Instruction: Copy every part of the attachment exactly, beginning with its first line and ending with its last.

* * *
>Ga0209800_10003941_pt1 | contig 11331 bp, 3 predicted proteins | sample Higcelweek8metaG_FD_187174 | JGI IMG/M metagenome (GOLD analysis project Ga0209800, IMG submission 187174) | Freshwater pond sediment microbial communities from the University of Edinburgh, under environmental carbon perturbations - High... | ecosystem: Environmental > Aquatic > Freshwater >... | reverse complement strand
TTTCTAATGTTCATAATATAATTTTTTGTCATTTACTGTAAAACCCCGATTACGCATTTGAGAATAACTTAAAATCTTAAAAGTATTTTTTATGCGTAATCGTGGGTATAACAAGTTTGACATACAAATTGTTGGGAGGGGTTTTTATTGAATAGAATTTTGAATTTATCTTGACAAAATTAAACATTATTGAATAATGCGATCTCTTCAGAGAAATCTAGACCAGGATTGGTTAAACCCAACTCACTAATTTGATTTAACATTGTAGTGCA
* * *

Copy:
>Ga0209800_10003941_pt1 | contig 11331 bp, 3 predicted proteins | sample Higcelweek8metaG_FD_187174 | JGI IMG/M metagenome (GOLD analysis project Ga0209800, IMG submission 187174) | Freshwater pond sediment microbial communities from the University of Edinburgh, under environmental carbon perturbations - High... | ecosystem: Environmental > Aquatic > Freshwater >... | reverse complement strand
TTTCTAATGTTCATAATATAATTTTTTGTCATTTACTGTAAAACCCCGATTACGCATTTGAGAATAACTTAAAATCTTAAAAGTATTTTTTATGCGTAATCGTGGGTATAACAAGTTTGACATACAAATTGTTGGGAGGGGTTTTTATTGAATAGAATTTTGAATTTATCTTGACAAAATTAAACATTATTGAATAATGCGATCTCTTCAGAGAAATCTAGACCAGGATTGGTTAAACCCAACTCACTAATTTGATTTAACATTGTAGTGCA